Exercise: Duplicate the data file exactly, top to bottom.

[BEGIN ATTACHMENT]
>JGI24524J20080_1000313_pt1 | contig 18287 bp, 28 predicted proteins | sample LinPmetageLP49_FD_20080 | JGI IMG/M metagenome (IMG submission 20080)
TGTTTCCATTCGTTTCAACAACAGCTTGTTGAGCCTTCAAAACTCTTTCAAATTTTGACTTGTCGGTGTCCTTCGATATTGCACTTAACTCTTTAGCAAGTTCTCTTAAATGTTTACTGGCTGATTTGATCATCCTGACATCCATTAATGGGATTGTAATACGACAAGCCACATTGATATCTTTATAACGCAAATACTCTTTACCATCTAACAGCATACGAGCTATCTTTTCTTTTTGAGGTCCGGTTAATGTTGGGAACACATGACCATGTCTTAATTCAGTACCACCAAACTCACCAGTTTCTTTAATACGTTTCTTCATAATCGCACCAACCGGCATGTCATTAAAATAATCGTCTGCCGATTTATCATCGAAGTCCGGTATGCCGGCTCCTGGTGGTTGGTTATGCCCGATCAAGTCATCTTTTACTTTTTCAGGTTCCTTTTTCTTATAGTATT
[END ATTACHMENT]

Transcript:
>JGI24524J20080_1000313_pt1 | contig 18287 bp, 28 predicted proteins | sample LinPmetageLP49_FD_20080 | JGI IMG/M metagenome (IMG submission 20080)
TGTTTCCATTCGTTTCAACAACAGCTTGTTGAGCCTTCAAAACTCTTTCAAATTTTGACTTGTCGGTGTCCTTCGATATTGCACTTAACTCTTTAGCAAGTTCTCTTAAATGTTTACTGGCTGATTTGATCATCCTGACATCCATTAATGGGATTGTAATACGACAAGCCACATTGATATCTTTATAACGCAAATACTCTTTACCATCTAACAGCATACGAGCTATCTTTTCTTTTTGAGGTCCGGTTAATGTTGGGAACACATGACCATGTCTTAATTCAGTACCACCAAACTCACCAGTTTCTTTAATACGTTTCTTCATAATCGCACCAACCGGCATGTCATTAAAATAATCGTCTGCCGATTTATCATCGAAGTCCGGTATGCCGGCTCCTGGTGGTTGGTTATGCCCGATCAAGTCATCTTTTACTTTTTCAGGTTCCTTTTTCTTATAGTATT